Friday, August 31, 2007

Infamous warning haiku for game designers

Stil on that casual x hardcore debate:

Forcing a blend between
mass market and niche
makes "medio-core" games?

Thursday, August 30, 2007

Lessons from other media: addressing different levels of literacy

For this round table, I´ll adopt Bateman´s suggested terminology and discuss casual and hardcore in terms of levels of literacy. This terminology, I believe, makes easier to approach videogames as part of a large group of different media - and that´s is pretty much what I´ll try to do here. I´ll not, however, directly compare films to games, music to games, etc. The intention is to discuss how other media manage to please and attract heterogen audiences comprising varied levels of literacy.

I am not suggesting that a designer should necessarily aim at a varied public - there are niche products and genres, and that´s fine. But you will notice that most examples have been quite successfull in both short and long terms. Here they are:

TV: The Simpsons

The longest running animation in history is capable to please children and adults of all age. It is no secret that part of its success is due to its allusions and references to works and characters that should be familiar only to a parcel of the audience. Still, it also has a very strong, straightforward, comic verve, that does not depends on sophisticated levels of literacy and can please anybody.

Literature: George Orwell´s Animal Farm

Again, a very clear piece of work that can be read and enjoyed by children, but that also is very interesting to adults for its political message, which is about Orwell´s strong critical view on the communist regime.
(It seems there´s a film adaptation)

Music: The Beatles

Or even just Sargeant Pepper´s Lonely Hearts Club Band, for that matter. The Beatles successfull fusion between catchy pop tunes, avant-gard art and classical music (this one, thanks a lot in part to producer George Martin) took rock music to a new degree, earning even more respect and credibility for their work. In a single album, sometimes in a single song, they could add elements that would please the ears of people with different musical background and taste.

Web: Google
Its front page is still a single form line with two buttons. However, in the hands of experienced users it can trasform into a all-in-one online center.

In the end, it seems that it all comes to what the reader/player/listener chooses to pay attention to. It´s about giving not only variety, but depth. Taking care of 'casual' and 'core', to bring back these terms.

Ok, so what games would you say that have this kind of quality? Well, I would start a list with Sensible World of Soccer. Very simple to play (one button!), and several levels of micro-management that could be safely ignored, if so the player wished to. What games would you add to the list?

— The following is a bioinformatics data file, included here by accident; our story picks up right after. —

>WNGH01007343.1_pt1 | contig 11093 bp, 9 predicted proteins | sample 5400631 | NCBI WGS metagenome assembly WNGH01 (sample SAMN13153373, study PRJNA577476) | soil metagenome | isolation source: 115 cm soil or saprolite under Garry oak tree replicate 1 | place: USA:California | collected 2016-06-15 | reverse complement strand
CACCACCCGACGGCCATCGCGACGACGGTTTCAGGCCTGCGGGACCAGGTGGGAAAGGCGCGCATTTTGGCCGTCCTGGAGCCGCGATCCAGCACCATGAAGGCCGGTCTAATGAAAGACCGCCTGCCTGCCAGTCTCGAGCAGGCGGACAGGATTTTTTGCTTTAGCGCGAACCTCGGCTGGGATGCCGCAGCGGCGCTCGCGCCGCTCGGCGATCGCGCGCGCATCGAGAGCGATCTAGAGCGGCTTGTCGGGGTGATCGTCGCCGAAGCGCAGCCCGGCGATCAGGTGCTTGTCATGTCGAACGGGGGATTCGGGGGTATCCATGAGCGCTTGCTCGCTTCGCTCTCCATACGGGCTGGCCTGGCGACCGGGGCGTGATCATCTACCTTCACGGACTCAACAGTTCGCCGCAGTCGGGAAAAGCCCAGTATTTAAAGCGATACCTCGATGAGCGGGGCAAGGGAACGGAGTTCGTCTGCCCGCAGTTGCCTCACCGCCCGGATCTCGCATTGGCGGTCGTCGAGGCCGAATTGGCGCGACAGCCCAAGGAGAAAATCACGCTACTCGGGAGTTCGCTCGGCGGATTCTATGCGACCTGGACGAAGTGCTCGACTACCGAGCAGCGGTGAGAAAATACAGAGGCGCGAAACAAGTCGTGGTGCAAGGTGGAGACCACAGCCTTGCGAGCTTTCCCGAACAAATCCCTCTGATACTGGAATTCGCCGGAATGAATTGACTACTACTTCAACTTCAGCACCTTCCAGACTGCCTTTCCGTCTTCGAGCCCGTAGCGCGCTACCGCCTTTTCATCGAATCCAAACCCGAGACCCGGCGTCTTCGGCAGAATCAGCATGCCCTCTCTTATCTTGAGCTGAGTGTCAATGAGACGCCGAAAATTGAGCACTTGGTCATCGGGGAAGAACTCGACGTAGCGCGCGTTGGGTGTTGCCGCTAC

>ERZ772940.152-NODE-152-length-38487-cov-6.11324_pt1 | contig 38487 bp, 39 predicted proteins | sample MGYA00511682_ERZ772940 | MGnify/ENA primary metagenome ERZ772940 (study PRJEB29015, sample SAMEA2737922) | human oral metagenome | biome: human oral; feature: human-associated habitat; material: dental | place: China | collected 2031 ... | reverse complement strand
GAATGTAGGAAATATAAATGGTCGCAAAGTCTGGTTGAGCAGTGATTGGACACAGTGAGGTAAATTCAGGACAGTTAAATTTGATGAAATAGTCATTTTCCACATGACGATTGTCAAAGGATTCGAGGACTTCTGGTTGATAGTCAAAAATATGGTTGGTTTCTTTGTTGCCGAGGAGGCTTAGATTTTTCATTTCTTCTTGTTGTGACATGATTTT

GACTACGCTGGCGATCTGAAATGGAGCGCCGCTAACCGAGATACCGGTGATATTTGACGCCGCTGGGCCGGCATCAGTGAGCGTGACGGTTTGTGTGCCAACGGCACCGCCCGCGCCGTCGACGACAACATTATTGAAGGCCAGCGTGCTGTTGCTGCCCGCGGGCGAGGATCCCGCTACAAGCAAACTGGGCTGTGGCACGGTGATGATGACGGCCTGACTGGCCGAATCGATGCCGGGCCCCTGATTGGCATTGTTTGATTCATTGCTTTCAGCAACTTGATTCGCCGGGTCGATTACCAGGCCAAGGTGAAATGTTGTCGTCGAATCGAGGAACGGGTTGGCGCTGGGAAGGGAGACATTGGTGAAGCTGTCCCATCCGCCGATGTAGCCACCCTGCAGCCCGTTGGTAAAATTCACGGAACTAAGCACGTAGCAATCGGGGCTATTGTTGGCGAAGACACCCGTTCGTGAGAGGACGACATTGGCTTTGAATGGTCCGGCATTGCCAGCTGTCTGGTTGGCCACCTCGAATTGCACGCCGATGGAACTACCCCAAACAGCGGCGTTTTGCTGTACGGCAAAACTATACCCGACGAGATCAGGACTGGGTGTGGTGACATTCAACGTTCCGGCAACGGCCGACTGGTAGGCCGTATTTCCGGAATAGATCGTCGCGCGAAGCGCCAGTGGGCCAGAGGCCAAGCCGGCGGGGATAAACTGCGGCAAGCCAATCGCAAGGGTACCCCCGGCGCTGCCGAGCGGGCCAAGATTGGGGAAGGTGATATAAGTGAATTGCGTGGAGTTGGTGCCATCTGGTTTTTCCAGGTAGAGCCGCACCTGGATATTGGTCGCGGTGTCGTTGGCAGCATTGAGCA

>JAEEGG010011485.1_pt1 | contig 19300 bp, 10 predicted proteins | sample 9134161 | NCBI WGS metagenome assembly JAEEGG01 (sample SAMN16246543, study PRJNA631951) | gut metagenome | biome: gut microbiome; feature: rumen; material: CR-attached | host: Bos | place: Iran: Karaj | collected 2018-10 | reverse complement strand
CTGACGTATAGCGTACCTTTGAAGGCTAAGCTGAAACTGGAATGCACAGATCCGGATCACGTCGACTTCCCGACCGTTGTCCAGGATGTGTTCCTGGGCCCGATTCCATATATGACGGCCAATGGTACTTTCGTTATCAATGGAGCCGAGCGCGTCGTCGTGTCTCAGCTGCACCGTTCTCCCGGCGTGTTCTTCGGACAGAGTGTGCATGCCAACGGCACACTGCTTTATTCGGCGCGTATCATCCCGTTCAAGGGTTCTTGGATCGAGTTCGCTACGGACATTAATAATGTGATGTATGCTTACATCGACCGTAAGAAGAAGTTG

Monday, August 13, 2007

Flora on FILE 2007


Net-Art, Video-Installations, Interactive Works, Games, Robotic Performances and Beyond. Hypermedia Works, Telematic Actions, Artificial Intelligences, Interactive Cinematics, Expanded Realities, The New Culture Of Interfaces, Tangible Immaterialities.

FILE - Electronic Language International Festival was held at Sesi 10-Paulista's Cultural Space, in São Paulo, Brazil, from August 13th to September 09rd,

For the second consecutive year I´ve got something to show at FILE (Electronic Language International Festival), which is a great pleasure and honor. This year, Flora is being exhibited along with other experimental games. Here´s the list.

Check their website for more details.

Thursday, August 09, 2007

Musical / Visualization game for iPod

This is Musika, developed by NanaOn-Sha and created by Masaya Matsuura, the designer who gave us PaRappa the Rapper:

Musika can be either be played or simply watched, so it´s pretty much a non-game too. Its spirit feels a little bit like those Llamasoft synths, although I think this one has more rigid rules and goals. Here they are (EDIT 24/11/2008: from apple's website):

"Your music is your game! 'musika' is a ground-breaking music visualizer game for your iPod that uses the songs on your iPod to create original game play.If you see a character that is in the song title, just hit the Center button!Faster reactions will earn you more points!"

It´s good to see interesting alternative games on the iPod. This could be a very interesting platform for, well, any kind of game really. As long as you can play with one button and a wheel (hey, have they ported Rally X already?).

(via Gamasutra)

Monday, August 06, 2007

The DS has been drinking (not me)

The WiiWii website has a post on alcohol-related non-games being released for Nintendo´s portable console. Apparently, there are at least 3 titles in development:

- Sakeshou DS, which seems to be an encyclopedia on Sake (Japanese spirit made of rice).

- Bartender DS, edutainment about drinks tp be published by EA.


- Sommelier DS, its counterpart for wine lovers.

There has been a number of cooking titles released for DS, so this is a logical step. Any guesses on how much it could sell and how it could be received by the press/public opinion?

ps: it´s good to post something after such a long break from here. Due to some news I might slightly change the focus of this website in the near future. stay tuned.
Copyright, Chico Queiroz